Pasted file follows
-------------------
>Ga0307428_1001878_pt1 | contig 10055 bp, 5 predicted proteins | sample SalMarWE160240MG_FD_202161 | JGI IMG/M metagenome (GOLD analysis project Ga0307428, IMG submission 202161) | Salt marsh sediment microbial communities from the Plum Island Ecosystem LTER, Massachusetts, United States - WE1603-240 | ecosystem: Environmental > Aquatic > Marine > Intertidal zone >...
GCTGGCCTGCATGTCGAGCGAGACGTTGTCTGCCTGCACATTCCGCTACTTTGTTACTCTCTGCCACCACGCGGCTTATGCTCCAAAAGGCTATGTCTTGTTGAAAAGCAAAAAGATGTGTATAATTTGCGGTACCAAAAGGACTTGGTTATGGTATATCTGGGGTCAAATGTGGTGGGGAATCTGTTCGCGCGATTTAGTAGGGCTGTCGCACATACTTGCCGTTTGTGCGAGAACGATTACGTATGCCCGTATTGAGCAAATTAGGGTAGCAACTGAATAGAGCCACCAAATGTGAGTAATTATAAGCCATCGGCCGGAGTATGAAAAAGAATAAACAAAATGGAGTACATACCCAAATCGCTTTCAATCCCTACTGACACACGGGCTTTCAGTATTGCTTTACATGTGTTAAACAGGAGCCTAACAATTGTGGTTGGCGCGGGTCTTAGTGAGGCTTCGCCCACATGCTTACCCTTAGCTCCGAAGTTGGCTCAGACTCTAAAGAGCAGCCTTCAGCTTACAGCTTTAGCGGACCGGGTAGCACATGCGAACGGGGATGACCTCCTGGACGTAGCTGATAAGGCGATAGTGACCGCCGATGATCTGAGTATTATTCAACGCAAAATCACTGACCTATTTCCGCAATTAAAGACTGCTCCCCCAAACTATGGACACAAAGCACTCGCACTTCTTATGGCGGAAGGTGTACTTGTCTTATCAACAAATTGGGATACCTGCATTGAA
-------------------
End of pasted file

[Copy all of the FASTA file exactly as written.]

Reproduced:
>Ga0307428_1001878_pt1 | contig 10055 bp, 5 predicted proteins | sample SalMarWE160240MG_FD_202161 | JGI IMG/M metagenome (GOLD analysis project Ga0307428, IMG submission 202161) | Salt marsh sediment microbial communities from the Plum Island Ecosystem LTER, Massachusetts, United States - WE1603-240 | ecosystem: Environmental > Aquatic > Marine > Intertidal zone >...
GCTGGCCTGCATGTCGAGCGAGACGTTGTCTGCCTGCACATTCCGCTACTTTGTTACTCTCTGCCACCACGCGGCTTATGCTCCAAAAGGCTATGTCTTGTTGAAAAGCAAAAAGATGTGTATAATTTGCGGTACCAAAAGGACTTGGTTATGGTATATCTGGGGTCAAATGTGGTGGGGAATCTGTTCGCGCGATTTAGTAGGGCTGTCGCACATACTTGCCGTTTGTGCGAGAACGATTACGTATGCCCGTATTGAGCAAATTAGGGTAGCAACTGAATAGAGCCACCAAATGTGAGTAATTATAAGCCATCGGCCGGAGTATGAAAAAGAATAAACAAAATGGAGTACATACCCAAATCGCTTTCAATCCCTACTGACACACGGGCTTTCAGTATTGCTTTACATGTGTTAAACAGGAGCCTAACAATTGTGGTTGGCGCGGGTCTTAGTGAGGCTTCGCCCACATGCTTACCCTTAGCTCCGAAGTTGGCTCAGACTCTAAAGAGCAGCCTTCAGCTTACAGCTTTAGCGGACCGGGTAGCACATGCGAACGGGGATGACCTCCTGGACGTAGCTGATAAGGCGATAGTGACCGCCGATGATCTGAGTATTATTCAACGCAAAATCACTGACCTATTTCCGCAATTAAAGACTGCTCCCCCAAACTATGGACACAAAGCACTCGCACTTCTTATGGCGGAAGGTGTACTTGTCTTATCAACAAATTGGGATACCTGCATTGAA